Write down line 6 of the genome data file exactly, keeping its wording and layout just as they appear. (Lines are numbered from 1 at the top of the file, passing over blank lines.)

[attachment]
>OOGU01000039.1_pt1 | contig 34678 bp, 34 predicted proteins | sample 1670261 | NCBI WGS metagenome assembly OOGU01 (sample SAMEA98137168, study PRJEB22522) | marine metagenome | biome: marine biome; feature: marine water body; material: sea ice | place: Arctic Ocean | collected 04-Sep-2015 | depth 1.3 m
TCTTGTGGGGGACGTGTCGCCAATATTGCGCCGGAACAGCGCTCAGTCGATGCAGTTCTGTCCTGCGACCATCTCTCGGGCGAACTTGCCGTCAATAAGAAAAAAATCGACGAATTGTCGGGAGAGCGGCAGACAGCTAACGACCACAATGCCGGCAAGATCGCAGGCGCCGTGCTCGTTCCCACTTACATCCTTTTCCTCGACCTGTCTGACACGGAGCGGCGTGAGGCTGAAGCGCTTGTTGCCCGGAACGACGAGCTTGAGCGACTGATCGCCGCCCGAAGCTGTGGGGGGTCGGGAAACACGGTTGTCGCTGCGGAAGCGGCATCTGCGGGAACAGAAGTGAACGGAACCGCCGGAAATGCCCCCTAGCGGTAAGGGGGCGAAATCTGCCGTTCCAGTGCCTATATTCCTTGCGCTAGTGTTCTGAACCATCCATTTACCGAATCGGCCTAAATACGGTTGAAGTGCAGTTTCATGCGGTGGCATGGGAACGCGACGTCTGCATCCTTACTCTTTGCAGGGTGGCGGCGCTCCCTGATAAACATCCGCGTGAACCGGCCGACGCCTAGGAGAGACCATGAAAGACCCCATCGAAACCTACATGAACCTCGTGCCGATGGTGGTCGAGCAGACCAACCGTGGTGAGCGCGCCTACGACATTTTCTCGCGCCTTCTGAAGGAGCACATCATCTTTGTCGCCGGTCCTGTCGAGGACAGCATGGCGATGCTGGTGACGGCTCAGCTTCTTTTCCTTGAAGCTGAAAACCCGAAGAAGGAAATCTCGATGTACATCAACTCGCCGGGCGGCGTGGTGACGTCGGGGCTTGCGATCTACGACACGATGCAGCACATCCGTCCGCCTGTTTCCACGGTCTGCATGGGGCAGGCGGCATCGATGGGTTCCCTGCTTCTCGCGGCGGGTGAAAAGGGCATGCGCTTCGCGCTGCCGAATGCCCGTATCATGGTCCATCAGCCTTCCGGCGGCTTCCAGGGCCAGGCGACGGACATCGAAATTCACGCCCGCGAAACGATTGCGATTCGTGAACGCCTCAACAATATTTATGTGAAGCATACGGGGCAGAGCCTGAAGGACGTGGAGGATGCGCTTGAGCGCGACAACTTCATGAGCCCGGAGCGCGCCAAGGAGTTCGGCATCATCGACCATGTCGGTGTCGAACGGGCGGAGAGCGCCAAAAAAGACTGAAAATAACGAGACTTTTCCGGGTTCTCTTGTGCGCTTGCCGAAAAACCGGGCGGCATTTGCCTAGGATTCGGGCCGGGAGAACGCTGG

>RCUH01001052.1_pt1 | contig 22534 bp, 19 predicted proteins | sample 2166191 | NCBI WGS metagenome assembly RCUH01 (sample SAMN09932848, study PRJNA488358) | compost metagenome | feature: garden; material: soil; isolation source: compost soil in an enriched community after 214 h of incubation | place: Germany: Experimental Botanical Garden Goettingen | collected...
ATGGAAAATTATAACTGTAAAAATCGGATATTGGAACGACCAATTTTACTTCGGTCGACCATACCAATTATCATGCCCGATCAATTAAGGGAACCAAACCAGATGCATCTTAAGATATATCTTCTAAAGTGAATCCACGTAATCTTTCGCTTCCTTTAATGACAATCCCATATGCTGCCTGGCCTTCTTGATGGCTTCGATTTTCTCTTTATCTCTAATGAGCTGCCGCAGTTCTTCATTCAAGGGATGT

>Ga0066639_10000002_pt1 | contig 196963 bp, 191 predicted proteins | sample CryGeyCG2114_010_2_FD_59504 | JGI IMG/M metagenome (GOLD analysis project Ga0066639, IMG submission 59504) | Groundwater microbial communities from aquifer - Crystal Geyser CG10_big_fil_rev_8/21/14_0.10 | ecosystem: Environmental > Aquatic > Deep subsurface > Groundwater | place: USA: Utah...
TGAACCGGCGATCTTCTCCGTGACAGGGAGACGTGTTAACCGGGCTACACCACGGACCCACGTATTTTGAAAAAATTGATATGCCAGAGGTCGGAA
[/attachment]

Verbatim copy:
TGAACCGGCGATCTTCTCCGTGACAGGGAGACGTGTTAACCGGGCTACACCACGGACCCACGTATTTTGAAAAAATTGATATGCCAGAGGTCGGAA